The world’s foremost all-male comic ballet company Les Ballets Trockadero de Monte Carlo (The Trocks) combine ballet and drag to create a real spectacle. The male ballet dancers explore pointework as they take on numerous roles, both male and female to create a company that boasts high-quality technique, beautiful presentation and hilarious characterisation.
Based in New York, the company are touring the UK this autumn with their latest production in collaboration with Dance Consortium. I spoke to Giovanni Ravelo (Gio) who has worked with the company for ten years.
“I came from Columbia and fell in love with dance because music is such a massive thing back home,” he told me. “I realised I wanted to dance professionally when I was watching the Cinderella ballet on TV when I was nine years old. It was the Paris Opera’s production and I just thought it was incredible. I then started asking my parents what ballet was and had a passion for dance.” Coming from a small town, Gio was constantly told ballet was for girls, so joined the dance ensemble in High School.
Gio started learning folk dance at high school, which he explained taught him the
Whilst working in the dance industry, one day when Gio was fooling around in a girl’s pointe shoes, his friend told him about The Trocks in New York. “I was always so interested in choreography and wanted to see how pointe works. I wanted to know how the girls feel when they dance, you really don’t realise how hard it is, it makes you think women are from another planet. Pointe shoes just prove that women are stronger than men,” he said. “My friend noticed that my technique improved because of practicing in pointe shoes, so he told me about this all-male company that dance in pointe shoes and wear pointe shoes.”
Gio originally thought it was crazy but went to the library to take out a DVD of The Trocks and loved it, but didn’t think it was for him. “When I had a month break from my dance company, my friend convinced me just to go and take class with him. I went along and they blew my mind,” he explained. “They were so professional and worked so hard and the choreography was just incredible.”
After dancing with the company, Gio went up to the director and told him how much he enjoyed taking class with them especially after watching a DVD of their performance. The director replied: “That’s great that you did so much preparation before coming to audition.” Gio soon realised his friend tricked him into auditioning and then the director asked him to do a pas de deux with another dancer in the company for him to watch.
“It’s funny because then the director said how much he wanted to hire me, but that they just didn’t have space in the company,” Gio explained. “He invited me to watch the rest of the rehearsal and during the rehearsal he left the room to take a phone call. When he got back he looked very stressed and then explained that a dancer had a family emergency and had to leave the company and asked if I could join the company.”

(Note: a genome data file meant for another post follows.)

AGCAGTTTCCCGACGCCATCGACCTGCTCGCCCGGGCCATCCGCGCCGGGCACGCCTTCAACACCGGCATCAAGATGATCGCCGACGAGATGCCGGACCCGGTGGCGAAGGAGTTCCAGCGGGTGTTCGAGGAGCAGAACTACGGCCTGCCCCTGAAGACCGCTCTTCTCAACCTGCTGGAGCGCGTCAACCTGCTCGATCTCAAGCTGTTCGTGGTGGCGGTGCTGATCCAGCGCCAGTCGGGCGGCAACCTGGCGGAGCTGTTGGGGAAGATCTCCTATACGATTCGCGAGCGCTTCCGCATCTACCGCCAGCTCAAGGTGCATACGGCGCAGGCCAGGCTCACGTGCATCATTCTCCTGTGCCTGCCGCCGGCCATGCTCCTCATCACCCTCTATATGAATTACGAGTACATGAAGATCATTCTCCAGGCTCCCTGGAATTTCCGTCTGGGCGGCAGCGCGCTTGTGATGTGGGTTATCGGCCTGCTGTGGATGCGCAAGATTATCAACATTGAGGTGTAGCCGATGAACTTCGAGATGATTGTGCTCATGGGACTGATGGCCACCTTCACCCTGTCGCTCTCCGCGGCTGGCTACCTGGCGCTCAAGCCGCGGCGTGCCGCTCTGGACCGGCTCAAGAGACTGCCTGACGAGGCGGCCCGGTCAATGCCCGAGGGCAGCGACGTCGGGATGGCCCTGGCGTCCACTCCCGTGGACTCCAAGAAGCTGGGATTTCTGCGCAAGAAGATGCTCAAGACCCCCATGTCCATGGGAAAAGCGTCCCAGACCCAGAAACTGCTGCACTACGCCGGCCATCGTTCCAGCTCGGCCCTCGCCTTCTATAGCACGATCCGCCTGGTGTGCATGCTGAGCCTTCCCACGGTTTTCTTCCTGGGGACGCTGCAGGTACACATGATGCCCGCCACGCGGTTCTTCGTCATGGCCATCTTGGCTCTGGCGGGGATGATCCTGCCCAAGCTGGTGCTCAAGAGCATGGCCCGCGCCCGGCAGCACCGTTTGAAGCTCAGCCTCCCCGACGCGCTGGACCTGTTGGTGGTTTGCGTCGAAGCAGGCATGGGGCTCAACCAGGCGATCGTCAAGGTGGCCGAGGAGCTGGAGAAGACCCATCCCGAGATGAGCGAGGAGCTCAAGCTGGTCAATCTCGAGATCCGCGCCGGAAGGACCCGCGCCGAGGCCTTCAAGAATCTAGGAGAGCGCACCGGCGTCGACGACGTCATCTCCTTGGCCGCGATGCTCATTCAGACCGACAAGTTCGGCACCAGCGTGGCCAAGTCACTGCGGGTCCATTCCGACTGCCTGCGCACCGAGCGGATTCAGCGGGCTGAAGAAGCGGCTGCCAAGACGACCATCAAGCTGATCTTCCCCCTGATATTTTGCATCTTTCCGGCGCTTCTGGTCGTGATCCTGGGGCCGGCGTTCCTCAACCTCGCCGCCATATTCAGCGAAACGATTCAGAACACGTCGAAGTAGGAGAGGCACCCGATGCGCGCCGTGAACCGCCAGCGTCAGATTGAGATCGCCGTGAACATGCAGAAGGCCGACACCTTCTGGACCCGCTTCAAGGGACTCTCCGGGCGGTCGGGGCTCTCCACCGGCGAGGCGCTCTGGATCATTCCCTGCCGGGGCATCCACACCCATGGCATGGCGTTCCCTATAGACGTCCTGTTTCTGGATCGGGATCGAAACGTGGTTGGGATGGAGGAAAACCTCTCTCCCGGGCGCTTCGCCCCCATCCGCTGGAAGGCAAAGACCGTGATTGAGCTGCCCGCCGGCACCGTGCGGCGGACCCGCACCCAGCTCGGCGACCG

“I realised I needed to call my boyfriend and tell him that I was going to start travelling the world dressed as a woman.”
Since then Gio has been with The Trocks for ten years. “It’s funny how things work out,” he said. “My dream was to come to the United States and dance, and I did.”
Gio takes on a multitude of roles in the company’s productions. “I do lots of male roles in The Trocks too. Being able to dance en pointe really improved my technique as a male dancer,” he said. “I recommend all male dancers to give it a go as it is another understanding of their bodies and of their partners.”
With the rise in popular culture of drag because of TV shows like Ru Paul’s Drag Race, The Trocks’ success has grown immensely. “Being in the company for the last ten years, I’ve really witnessed this change. Firstly, because the dancers auditioning are just incredible, they are so prepared and know how to dance en pointe excellently,” he said. “But also the venues. Tory Dobrin has been the director Artistic Director for 25 years now and has seen the company perform in smaller theatres and not be treated fair. Recently we performed at the Kennedy Centre with an orchestra and our director really was beside himself.”
However, it isn’t just the industry that’s changing, the audiences are too. “The main reason people came to see The Trocks before was because they were bored of the same old dance all the time, but now people come to see us to watch our technique,” he said. “We see more kids every time, parents bring their kids more and more now. You can hear the laughter of the kids in the audience and that’s amazing because it’s such pure laughter.
“Boys and girls would wait at the door. We even have parents who have LGBTQ kids who bring them to our show so they see a future and feel like they can fit in. It is great for the future generation to see that if they’re different, that’s great, because there is a place for everyone in the world.”